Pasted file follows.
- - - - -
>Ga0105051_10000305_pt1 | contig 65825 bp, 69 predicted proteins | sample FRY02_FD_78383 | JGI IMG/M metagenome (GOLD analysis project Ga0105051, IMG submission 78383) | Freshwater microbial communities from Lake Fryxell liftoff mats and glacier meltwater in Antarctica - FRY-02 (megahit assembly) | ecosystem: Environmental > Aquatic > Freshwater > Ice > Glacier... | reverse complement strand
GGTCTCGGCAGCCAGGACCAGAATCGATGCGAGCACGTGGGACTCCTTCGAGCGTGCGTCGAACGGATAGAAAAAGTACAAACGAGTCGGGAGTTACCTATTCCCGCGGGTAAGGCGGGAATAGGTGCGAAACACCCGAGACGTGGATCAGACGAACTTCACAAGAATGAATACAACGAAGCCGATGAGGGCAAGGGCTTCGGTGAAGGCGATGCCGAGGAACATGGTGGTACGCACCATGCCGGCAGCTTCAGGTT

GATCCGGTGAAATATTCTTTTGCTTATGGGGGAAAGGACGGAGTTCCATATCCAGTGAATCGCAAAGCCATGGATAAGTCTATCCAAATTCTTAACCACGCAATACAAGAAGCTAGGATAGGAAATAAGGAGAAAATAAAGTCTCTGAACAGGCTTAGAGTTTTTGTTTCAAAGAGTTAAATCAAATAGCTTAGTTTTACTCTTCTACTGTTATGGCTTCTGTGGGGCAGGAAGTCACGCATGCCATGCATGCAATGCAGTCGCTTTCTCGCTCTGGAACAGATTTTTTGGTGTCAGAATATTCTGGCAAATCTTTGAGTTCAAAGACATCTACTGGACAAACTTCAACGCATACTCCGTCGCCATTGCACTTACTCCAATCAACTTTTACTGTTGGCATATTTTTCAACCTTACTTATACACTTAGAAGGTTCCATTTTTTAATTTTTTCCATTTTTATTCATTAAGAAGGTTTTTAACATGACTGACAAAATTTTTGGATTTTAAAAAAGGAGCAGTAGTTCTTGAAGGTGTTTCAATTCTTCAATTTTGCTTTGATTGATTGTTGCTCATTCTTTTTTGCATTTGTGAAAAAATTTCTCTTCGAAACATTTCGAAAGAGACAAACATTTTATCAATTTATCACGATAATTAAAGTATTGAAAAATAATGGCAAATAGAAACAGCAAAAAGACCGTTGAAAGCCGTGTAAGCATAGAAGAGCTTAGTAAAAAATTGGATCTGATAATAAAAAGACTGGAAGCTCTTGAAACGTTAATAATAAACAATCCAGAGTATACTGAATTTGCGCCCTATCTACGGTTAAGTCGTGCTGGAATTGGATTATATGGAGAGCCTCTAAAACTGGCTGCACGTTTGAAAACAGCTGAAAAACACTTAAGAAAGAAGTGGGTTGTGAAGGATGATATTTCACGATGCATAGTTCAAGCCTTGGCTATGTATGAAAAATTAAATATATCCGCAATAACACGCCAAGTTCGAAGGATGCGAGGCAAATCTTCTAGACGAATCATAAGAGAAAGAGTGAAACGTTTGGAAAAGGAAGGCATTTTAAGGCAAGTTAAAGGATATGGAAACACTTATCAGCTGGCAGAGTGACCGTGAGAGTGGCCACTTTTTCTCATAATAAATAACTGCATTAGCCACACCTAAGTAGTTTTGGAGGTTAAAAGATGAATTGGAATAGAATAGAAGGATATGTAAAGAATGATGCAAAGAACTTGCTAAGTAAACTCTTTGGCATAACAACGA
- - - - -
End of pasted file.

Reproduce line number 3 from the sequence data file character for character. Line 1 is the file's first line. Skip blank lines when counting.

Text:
GATCCGGTGAAATATTCTTTTGCTTATGGGGGAAAGGACGGAGTTCCATATCCAGTGAATCGCAAAGCCATGGATAAGTCTATCCAAATTCTTAACCACGCAATACAAGAAGCTAGGATAGGAAATAAGGAGAAAATAAAGTCTCTGAACAGGCTTAGAGTTTTTGTTTCAAAGAGTTAAATCAAATAGCTTAGTTTTACTCTTCTACTGTTATGGCTTCTGTGGGGCAGGAAGTCACGCATGCCATGCATGCAATGCAGTCGCTTTCTCGCTCTGGAACAGATTTTTTGGTGTCAGAATATTCTGGCAAATCTTTGAGTTCAAAGACATCTACTGGACAAACTTCAACGCATACTCCGTCGCCATTGCACTTACTCCAATCAACTTTTACTGTTGGCATATTTTTCAACCTTACTTATACACTTAGAAGGTTCCATTTTTTAATTTTTTCCATTTTTATTCATTAAGAAGGTTTTTAACATGACTGACAAAATTTTTGGATTTTAAAAAAGGAGCAGTAGTTCTTGAAGGTGTTTCAATTCTTCAATTTTGCTTTGATTGATTGTTGCTCATTCTTTTTTGCATTTGTGAAAAAATTTCTCTTCGAAACATTTCGAAAGAGACAAACATTTTATCAATTTATCACGATAATTAAAGTATTGAAAAATAATGGCAAATAGAAACAGCAAAAAGACCGTTGAAAGCCGTGTAAGCATAGAAGAGCTTAGTAAAAAATTGGATCTGATAATAAAAAGACTGGAAGCTCTTGAAACGTTAATAATAAACAATCCAGAGTATACTGAATTTGCGCCCTATCTACGGTTAAGTCGTGCTGGAATTGGATTATATGGAGAGCCTCTAAAACTGGCTGCACGTTTGAAAACAGCTGAAAAACACTTAAGAAAGAAGTGGGTTGTGAAGGATGATATTTCACGATGCATAGTTCAAGCCTTGGCTATGTATGAAAAATTAAATATATCCGCAATAACACGCCAAGTTCGAAGGATGCGAGGCAAATCTTCTAGACGAATCATAAGAGAAAGAGTGAAACGTTTGGAAAAGGAAGGCATTTTAAGGCAAGTTAAAGGATATGGAAACACTTATCAGCTGGCAGAGTGACCGTGAGAGTGGCCACTTTTTCTCATAATAAATAACTGCATTAGCCACACCTAAGTAGTTTTGGAGGTTAAAAGATGAATTGGAATAGAATAGAAGGATATGTAAAGAATGATGCAAAGAACTTGCTAAGTAAACTCTTTGGCATAACAACGA